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Old 02/02/2015, 12:18 AM   #7
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Originally Posted by zachts View Post
Look into the A6211. O2Surplus happens to have a large cash of them at the moment. about the only way you'll get them. He ordered a few hundred a while back for assorted projects. Shoot him a PM, I'm sure he can spare you a few.
I am actually on the train for a whole bunch of them when they show up at a US distributor again.

Looking again, the LM3414 has an interesting feature as the current control is set internally and not a comparator from a sense resistor, which means you can use other means to set peak current and not depend on resistor swapping. A6211 uses the classic sense resistor.

I don't want to drive LEDs any harder than ~900mA anyway, so I may be making an early Rev1 to explore this with the National/TI driver.


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Old 02/02/2015, 02:17 AM   #8
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Looks very interesting

As you say tho, can't see it being the cheapest solution, but where's the fun in that?

Tim


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Old 02/02/2015, 10:08 PM   #9
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if you want to tighten the beam a bit you could use a reflector like i did for a freshwater led build. using light tube aluminum sheet is an easy way to tighten the beam and in my opinion helps with mixing and avoiding hard shadows. just a thought, looking forward to the build.


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Old 02/02/2015, 10:13 PM   #10
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Quote:
Originally Posted by theatrus View Post
I am actually on the train for a whole bunch of them when they show up at a US distributor again.

Looking again, the LM3414 has an interesting feature as the current control is set internally and not a comparator from a sense resistor, which means you can use other means to set peak current and not depend on resistor swapping. A6211 uses the classic sense resistor.

I don't want to drive LEDs any harder than ~900mA anyway, so I may be making an early Rev1 to explore this with the National/TI driver.
The current setting feature on the LM3414 is what drew me to them. Originally I was planning on using the LM3404 but then I saw the LM3414 and thought "why not use this since it's much easier to implement and because I'm probably not going to go over 1000mA". I'm kind of hesitant of getting a PCB made because I don't have a o-scope to fully check the circuit once I build it and I don't want to blow up LED's, lol. Also, I keep thinking maybe someday I will need to go above the 1000mA limit. But I do have all the parts to build 5 of these, except the PCB.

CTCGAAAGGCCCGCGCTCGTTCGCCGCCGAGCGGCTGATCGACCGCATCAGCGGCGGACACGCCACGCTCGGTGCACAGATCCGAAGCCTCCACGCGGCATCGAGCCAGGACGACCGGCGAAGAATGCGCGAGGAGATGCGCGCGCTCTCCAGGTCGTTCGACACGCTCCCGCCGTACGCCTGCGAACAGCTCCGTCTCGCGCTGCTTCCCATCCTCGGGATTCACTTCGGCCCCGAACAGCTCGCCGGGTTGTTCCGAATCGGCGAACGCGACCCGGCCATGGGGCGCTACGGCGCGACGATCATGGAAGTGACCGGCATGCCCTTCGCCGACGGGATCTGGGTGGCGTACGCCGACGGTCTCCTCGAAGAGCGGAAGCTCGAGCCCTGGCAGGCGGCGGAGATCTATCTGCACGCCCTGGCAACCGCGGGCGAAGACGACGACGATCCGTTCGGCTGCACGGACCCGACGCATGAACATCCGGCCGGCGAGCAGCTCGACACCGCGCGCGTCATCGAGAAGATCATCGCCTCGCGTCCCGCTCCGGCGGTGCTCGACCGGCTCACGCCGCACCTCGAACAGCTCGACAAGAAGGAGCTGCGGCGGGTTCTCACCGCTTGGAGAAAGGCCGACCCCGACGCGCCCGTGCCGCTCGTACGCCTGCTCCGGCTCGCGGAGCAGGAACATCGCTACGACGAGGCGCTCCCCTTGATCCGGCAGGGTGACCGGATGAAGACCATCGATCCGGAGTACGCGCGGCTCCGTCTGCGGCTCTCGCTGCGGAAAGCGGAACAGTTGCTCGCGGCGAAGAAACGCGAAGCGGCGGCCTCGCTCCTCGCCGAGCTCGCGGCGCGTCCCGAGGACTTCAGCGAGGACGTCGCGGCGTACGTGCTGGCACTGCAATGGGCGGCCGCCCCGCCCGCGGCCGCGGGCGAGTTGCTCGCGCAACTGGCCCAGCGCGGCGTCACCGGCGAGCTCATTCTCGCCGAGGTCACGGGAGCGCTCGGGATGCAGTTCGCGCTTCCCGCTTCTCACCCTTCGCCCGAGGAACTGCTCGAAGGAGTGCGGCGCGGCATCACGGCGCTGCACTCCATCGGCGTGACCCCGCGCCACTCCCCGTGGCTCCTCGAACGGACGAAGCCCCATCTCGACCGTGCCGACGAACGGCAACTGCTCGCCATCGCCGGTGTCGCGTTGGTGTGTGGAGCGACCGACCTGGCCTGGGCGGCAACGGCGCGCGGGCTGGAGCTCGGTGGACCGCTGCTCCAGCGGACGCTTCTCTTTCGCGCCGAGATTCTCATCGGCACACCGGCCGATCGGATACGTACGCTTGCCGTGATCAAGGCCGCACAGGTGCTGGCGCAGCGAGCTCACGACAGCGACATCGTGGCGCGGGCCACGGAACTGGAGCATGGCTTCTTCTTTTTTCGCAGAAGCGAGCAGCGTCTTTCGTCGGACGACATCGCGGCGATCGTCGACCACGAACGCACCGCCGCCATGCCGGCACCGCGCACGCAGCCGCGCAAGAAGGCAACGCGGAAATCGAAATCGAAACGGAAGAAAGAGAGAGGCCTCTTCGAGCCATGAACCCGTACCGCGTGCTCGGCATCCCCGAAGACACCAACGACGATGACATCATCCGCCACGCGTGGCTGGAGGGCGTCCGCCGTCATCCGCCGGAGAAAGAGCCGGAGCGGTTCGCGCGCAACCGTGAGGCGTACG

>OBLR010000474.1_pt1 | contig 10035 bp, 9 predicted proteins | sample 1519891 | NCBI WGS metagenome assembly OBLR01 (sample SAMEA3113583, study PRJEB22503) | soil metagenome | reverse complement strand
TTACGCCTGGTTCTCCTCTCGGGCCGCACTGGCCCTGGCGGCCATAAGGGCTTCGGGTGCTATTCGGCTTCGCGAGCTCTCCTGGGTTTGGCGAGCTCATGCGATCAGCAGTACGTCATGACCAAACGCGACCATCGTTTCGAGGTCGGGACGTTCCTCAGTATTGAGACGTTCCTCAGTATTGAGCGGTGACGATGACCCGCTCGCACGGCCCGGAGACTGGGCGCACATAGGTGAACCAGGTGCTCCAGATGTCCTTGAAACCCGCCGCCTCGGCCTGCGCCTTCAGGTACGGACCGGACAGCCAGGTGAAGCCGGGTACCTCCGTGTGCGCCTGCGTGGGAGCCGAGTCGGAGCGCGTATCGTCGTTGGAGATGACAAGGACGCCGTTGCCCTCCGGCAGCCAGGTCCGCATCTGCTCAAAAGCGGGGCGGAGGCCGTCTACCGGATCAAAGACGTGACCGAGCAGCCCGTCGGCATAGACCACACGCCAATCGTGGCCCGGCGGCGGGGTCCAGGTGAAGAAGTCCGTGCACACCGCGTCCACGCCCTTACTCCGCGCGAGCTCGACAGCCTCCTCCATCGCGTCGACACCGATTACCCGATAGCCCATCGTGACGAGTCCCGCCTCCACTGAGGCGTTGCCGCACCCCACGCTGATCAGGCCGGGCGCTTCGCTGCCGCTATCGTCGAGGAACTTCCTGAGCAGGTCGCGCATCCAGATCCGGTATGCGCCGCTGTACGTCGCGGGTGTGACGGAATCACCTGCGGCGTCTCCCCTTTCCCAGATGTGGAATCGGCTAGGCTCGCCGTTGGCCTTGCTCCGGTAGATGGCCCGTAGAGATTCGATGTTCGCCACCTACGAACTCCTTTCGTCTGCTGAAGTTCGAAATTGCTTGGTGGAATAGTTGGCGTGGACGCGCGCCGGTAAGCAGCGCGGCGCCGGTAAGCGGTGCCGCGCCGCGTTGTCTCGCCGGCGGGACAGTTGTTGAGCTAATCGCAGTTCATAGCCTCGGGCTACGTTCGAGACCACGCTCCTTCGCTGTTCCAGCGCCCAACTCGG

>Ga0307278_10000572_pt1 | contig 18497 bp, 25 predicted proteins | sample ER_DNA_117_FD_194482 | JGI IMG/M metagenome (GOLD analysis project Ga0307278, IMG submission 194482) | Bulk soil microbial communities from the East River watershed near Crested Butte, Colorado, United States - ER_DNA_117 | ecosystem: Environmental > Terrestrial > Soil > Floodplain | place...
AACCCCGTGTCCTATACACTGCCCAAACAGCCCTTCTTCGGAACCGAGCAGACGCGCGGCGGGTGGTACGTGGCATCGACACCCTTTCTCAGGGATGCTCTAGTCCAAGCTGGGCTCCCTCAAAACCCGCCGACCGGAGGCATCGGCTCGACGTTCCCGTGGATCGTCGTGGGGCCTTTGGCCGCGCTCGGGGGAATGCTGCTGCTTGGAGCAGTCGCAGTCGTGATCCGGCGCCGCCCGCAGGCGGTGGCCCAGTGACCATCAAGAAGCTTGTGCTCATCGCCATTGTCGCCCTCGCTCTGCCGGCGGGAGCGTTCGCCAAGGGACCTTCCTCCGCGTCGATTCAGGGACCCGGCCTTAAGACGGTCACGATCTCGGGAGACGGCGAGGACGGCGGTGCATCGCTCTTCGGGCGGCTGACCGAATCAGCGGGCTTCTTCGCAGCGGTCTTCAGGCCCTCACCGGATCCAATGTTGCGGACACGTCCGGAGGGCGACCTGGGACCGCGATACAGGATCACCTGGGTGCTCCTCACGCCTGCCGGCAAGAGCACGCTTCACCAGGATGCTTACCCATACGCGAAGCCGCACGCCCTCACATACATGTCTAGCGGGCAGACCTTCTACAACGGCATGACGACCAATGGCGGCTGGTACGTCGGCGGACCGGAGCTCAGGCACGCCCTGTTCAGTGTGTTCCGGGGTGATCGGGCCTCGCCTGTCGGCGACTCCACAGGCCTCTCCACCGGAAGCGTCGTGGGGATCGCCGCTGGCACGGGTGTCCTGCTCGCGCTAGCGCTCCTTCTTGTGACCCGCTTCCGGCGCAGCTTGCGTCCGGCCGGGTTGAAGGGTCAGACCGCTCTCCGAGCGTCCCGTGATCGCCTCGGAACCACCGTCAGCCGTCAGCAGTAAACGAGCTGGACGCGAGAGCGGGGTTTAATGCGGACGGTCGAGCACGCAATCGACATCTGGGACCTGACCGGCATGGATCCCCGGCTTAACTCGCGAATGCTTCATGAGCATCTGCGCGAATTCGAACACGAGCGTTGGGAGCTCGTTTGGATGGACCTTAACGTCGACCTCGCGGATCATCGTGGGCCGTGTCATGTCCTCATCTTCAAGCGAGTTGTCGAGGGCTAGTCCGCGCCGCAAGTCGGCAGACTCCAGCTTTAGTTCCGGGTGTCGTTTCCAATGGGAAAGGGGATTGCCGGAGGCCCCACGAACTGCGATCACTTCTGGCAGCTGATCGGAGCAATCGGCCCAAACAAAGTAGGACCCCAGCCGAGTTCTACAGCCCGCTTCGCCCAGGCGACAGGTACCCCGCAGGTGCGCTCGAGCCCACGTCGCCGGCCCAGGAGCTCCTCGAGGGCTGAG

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Old 02/02/2015, 11:47 PM   #11
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Very interesting. This definitely solves the multichip led problem, where they often offer only one or two colors, where here you can adjust everything.


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Old 02/03/2015, 10:04 AM   #12
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Quote:
Originally Posted by aiq25 View Post
The current setting feature on the LM3414 is what drew me to them. Originally I was planning on using the LM3404 but then I saw the LM3414 and thought "why not use this since it's much easier to implement and because I'm probably not going to go over 1000mA". I'm kind of hesitant of getting a PCB made because I don't have a o-scope to fully check the circuit once I build it and I don't want to blow up LED's, lol. Also, I keep thinking maybe someday I will need to go above the 1000mA limit. But I do have all the parts to build 5 of these, except the PCB.
I have a full lab setup - I'll happily be a guinea pig on a design :-)


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Old 02/03/2015, 10:09 AM   #13
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LED emitter driver boards arrived:




I also got my captain stencil - will hot-plate on an expensive set of LEDs later this week. Also missing my set of M4 screws, nor have I drilled and tapped a heatsink yet.

(Also, naming dilemna, I guess this is the LEDBrick Emitter board, even though its not named that )


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Old 02/03/2015, 11:17 AM   #14
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I'm really interested into how hot this thing gets. (did you mention a current? I scanned through the post and didn't see how many mA you plan on running everything at). But that's not much heatsink, even with a fan (which FYI looks like 90% of the old fans I have too )


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Old 02/03/2015, 11:47 AM   #15
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At ~700mA for all channels (with dimming it would be less) and assuming 30% efficient emitters we are at about a conservative 65W that this needs to sink away. Most of the emitters are better than that (low 40%). The thermal resistance from package to heat sink is an unknown at this point, so I don't have a good estimate on die temperatures.